Tuesday, April 26, 2011

Is Co-Registration Worth Testing?

Co-Registration (or 'co-reg') is a form of online marketing where your subscription or promotional offer appears on a webpage AFTER the primary transaction of the publisher whose site you're advertising on occurs.

For instance, let's say you're on a site like MSN.com. You see an ad for one of MSN's free enewsletters. After you sign up for one of MSNs free newsletters and hit 'submit' a Thank You page may pop up with other publisher's offers. These offers usually are laid out as a bunch of small advertiser logos accompanied with a short description of the offer. This tactic of online marketing is usually used for lead generation purposes since the word count is so limited, it's often a challenge to sell a product with limited space. However, it doesn't much space to convince someone to try something for free in exchange for their email address.

The key in getting co-reg to work for you is to follow up with any leads that come in quickly. The names collected through this mechanism need to be segmented from the other names in your file since these co-reg leads are virtually "cold" to you -- meaning, they really don't know your company at all and need time to buy into your gurus, philosophy and mission. These people also tend to forget who and where they signed up for free offers, so targeting co-reg names with a timely, specific offer reminding them where they signed up and the benefits/value proposition of your enewsletter is a helpful with keeping these names on your file longer.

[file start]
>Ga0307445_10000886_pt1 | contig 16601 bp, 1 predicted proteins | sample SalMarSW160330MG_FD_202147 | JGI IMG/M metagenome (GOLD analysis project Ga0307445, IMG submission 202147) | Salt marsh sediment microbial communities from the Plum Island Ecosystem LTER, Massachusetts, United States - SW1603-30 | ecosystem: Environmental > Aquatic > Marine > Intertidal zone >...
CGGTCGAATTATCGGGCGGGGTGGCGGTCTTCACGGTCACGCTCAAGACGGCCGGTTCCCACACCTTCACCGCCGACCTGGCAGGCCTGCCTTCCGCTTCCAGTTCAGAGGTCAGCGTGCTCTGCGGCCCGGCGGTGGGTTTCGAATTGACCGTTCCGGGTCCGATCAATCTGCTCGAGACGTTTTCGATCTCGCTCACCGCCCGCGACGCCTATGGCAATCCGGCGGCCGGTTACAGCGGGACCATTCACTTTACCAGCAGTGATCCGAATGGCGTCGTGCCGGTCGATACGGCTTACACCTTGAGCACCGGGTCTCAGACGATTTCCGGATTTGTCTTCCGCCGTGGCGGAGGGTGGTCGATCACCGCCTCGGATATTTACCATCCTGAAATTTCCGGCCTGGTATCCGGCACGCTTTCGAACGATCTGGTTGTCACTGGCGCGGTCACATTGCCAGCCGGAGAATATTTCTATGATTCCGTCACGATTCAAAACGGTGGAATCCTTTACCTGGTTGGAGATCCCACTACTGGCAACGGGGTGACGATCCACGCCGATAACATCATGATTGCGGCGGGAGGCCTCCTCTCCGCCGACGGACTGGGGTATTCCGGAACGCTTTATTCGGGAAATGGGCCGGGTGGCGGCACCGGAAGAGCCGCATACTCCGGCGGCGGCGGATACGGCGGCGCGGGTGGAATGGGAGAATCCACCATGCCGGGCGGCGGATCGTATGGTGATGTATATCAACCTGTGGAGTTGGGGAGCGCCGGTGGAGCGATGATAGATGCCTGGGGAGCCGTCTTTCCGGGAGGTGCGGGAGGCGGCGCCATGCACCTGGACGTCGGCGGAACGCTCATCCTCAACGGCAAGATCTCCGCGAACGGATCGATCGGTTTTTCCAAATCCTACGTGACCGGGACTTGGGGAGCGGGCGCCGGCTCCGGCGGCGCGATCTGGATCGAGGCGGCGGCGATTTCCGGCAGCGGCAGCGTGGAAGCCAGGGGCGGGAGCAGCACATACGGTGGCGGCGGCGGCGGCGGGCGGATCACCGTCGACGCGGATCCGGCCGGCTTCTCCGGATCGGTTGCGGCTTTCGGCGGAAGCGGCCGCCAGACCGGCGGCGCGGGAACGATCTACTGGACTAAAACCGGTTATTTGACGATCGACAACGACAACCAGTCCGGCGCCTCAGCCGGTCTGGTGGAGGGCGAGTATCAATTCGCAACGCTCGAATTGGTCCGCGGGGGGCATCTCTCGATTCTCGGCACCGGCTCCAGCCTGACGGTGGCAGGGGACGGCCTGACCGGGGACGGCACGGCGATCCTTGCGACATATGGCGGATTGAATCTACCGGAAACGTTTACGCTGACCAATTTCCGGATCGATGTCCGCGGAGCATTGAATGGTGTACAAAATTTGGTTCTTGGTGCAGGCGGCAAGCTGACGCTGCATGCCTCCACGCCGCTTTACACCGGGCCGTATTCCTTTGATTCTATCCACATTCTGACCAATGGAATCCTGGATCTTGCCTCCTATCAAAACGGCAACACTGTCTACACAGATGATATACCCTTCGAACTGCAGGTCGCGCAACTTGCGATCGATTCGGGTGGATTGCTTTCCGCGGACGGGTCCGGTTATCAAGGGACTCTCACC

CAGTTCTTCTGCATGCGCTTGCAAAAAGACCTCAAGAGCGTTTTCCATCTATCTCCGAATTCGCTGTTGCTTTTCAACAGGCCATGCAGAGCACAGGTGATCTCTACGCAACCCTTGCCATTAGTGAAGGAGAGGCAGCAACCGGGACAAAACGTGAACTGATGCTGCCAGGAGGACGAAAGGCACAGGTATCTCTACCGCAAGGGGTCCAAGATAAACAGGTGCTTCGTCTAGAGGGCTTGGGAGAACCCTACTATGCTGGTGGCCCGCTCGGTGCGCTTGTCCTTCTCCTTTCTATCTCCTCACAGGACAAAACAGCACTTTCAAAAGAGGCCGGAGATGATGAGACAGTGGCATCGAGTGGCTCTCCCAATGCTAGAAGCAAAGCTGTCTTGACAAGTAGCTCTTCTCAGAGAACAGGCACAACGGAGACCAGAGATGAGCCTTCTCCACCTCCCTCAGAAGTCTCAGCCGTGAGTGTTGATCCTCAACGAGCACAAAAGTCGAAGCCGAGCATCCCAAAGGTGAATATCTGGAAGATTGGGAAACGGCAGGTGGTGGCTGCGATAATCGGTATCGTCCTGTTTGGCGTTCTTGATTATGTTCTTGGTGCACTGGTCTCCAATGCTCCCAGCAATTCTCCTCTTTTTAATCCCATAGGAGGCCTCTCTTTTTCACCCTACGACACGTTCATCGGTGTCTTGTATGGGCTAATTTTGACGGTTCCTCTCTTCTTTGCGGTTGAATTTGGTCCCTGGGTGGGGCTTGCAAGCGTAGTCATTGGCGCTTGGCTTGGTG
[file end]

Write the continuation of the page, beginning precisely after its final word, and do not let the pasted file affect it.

To get the most from co-reg names and improve your conversion rate and potential life time value, you'll need to bond with co-reg subs first and then hit them with a special cross-sell offer. It's usually best to have a series of introductory emails that try to accomplish this and after the editorial 'bonding' stage, you insert your first solo promotional offer. Popular offers are 'limited time introductory offers' with discounts such as 10-25% off you're front-end product.

The average CPA (cost per acquisition) in co-reg agreements can range from $1.50 - $5.00 per name. Make sure this is "net" names - after any bad emails or duplicates (names you already have in your file) are removed.

Like most online marketing, my belief is not to rule out any tactic until you've at least tested it. If you have the budget to accommodate a test, it's definitely worth trying as long as you have your strategic plan and autoresponder series mapped out in order to get the most of the test.

No comments:

Add to Technorati Favorites AddMe - Search Engine Optimization